Today we hired bicycles from a little shop in the old town. To say that the service was nonchalant is an understatement. The guy serving grabbed a couple of bikes, told us how much they would be and gave us a pamphlet with the stores name in case we needed to contact them. My tyres were almost completely flat, he hadn’t noticed but once I pointed it out he happily pumped them up and we were off. No deposit, no ID, nothing! When we returned them in the evening another fellow was there and asked if we had paid, no, so how long had we had them for? We paid. Like most people, we are painfully honest. It is nearing the end of the season. Staff are ready for their holiday.
We rode into the city to the bus station to get our tickets to Split. It was reassuring having them. After that we rode to Punta Bajlo Beach- more for the locals than the tourists. It’s a headland with a swimming area overlooking the port on one side (not pretty) and a line of small cliffs on the other. Perched on the cliffside was the Tequila Sunrise Café where we had a coffee, a swim and watched the young women cliff jump. Here we met Anna. She was visiting her parents who had fled to the US during the conflict in the mid-90s and had since returned to live in Zadar. She had established a successful career as a professor of radiology in the States and visited Zadar at least a couple of times a year. We chatted for ages. She noticed John’s ankle injury (she pointed out how to see the swelling from a particular angle!) and recommended rest and ice. Delightful woman.
I was impressed by the fish markets- not something you’ll hear me say often! It didn’t smell…at all!!! The variety and freshness were impressive as was the produce from the Green Market outside. We settled on a couple of plums and decided to return the following morning to pick up some prawns which looked excellent.
A few people had suggested we visit the Museum of Ancient Glass. Fascinating. Functional glass objects date back to the second millennium BC but the most technological progress occurred around the 3rd Century BC. The museum had a vast array of examples mostly from local necropolis from the Roman era an era which could reasonably be described as the Age of Glass.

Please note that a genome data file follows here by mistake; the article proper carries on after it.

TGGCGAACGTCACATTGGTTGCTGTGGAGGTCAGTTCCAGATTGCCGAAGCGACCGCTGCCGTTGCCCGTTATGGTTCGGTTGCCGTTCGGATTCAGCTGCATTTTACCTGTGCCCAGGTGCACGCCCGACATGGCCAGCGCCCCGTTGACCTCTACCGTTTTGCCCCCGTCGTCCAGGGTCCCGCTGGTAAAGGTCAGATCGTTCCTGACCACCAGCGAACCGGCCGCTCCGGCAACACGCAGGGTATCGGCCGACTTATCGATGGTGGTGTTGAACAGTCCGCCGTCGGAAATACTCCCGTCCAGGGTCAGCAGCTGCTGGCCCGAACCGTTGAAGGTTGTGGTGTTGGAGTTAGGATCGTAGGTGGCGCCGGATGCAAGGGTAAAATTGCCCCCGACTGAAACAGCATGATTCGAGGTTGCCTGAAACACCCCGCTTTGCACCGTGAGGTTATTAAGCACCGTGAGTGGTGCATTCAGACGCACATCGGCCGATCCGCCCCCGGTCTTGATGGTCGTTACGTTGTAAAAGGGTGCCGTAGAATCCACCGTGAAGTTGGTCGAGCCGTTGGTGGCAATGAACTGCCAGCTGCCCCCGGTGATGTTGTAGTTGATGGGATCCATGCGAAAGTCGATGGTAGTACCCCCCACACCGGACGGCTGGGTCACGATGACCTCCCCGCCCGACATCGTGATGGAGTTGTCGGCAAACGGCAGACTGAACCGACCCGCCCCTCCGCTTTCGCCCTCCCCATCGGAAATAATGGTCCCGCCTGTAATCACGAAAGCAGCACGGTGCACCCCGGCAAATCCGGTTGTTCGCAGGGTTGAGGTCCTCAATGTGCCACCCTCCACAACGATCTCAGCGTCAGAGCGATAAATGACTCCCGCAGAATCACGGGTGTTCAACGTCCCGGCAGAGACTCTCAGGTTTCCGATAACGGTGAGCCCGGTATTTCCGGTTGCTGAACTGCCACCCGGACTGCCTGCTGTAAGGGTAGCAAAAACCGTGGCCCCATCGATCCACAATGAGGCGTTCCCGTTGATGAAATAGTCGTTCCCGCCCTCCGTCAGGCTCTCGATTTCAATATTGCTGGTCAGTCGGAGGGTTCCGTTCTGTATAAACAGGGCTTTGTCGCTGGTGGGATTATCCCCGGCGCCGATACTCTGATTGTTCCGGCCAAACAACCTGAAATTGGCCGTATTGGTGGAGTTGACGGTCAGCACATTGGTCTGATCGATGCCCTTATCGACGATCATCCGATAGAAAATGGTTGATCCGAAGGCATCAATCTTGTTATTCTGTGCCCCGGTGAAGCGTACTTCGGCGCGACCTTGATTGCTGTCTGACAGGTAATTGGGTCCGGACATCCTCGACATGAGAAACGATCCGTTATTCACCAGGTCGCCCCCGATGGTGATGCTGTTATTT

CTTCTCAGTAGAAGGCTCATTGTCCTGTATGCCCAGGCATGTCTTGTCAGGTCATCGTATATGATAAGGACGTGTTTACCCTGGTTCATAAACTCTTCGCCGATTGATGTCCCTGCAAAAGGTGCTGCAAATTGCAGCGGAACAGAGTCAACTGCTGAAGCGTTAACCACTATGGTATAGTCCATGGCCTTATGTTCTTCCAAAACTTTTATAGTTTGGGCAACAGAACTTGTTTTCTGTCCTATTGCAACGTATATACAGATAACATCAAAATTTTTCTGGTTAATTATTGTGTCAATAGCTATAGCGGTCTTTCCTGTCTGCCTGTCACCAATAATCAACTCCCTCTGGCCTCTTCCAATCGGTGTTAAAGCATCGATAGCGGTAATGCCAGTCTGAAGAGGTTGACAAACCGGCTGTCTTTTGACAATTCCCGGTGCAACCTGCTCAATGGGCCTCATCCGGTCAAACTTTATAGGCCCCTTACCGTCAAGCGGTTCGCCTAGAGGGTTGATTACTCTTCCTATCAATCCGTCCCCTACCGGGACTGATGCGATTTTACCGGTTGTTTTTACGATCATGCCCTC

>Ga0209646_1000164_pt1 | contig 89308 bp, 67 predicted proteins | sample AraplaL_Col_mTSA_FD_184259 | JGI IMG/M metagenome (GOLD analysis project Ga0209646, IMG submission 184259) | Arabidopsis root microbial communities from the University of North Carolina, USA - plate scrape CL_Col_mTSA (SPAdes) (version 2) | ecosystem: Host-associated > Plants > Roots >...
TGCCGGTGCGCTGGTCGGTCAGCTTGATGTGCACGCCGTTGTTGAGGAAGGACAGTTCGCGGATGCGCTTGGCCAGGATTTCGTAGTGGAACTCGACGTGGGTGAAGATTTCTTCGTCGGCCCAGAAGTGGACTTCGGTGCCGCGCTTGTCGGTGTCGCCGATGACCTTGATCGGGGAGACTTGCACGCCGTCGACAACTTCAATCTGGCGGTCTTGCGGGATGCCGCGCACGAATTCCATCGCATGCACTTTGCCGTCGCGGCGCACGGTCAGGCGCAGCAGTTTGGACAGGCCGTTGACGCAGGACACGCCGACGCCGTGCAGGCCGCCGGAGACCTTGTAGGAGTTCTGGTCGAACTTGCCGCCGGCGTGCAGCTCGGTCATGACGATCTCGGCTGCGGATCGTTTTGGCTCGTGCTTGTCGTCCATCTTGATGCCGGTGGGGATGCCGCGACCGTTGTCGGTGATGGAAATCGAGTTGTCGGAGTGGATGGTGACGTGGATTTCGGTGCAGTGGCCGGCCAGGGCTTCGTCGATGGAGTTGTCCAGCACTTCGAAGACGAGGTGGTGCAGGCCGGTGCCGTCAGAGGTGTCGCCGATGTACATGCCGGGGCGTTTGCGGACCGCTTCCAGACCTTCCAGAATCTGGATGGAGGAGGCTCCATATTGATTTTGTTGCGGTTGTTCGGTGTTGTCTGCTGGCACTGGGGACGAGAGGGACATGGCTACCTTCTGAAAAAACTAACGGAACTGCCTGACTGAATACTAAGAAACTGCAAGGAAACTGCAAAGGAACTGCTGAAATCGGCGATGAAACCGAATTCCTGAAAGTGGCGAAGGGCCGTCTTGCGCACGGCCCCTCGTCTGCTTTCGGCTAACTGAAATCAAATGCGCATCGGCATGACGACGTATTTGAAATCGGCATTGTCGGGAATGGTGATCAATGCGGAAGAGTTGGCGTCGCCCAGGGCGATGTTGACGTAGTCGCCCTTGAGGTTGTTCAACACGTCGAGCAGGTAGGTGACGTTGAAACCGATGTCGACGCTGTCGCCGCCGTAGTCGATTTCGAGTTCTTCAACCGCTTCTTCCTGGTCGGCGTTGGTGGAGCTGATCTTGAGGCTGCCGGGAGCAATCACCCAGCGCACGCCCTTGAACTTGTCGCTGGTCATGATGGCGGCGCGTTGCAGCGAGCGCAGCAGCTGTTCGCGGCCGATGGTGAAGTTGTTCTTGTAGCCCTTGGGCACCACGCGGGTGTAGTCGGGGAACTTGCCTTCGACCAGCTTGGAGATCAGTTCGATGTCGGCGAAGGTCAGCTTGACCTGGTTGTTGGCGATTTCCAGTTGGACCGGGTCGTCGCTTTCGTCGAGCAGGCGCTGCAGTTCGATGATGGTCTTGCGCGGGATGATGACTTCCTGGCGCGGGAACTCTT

We were both feeling a bit dowdy and dishevelled so we decided a haircut would lift us out of the blues – it worked! Although Maria, didn’t have too much English, she got the general gist and we were in business. Latr we had intended to have an early evening meal then walk along the promenade to take in the spectacular sunset however we became so engrossed in our conversation with two amazing women we met at the restaurant we happily forfeited any other plans.
Sally and Barbara are Danish anthropologists, here in Zadar on a group research project. We engaged in a lively and interesting conversation covering a range of topics. Sally has studied the Sumi people and we began discussing alcohol dependency in indigenous peoples. She explained how it had significantly diminished over the years particularly since the Sumi had garnered a sort of autonomy with their own parliaments in Norway, Sweden and Finland. Both women had moved from the US in the 70s and both acknowledged it was due to the positive way women are treated in Denmark. They visit family stateside but are not tempted to return to their homeland. In fact, Sally is thrilled that her daughter who has experienced life in the US decided to move her family back to Denmark.
We joined the throngs on the promenade, listened to the Sea Organ and enjoyed the Salutation to the Sun once more. This wonderfully complicated, totally unpretentious busy bustling city leisurely wilted into the vanishing day.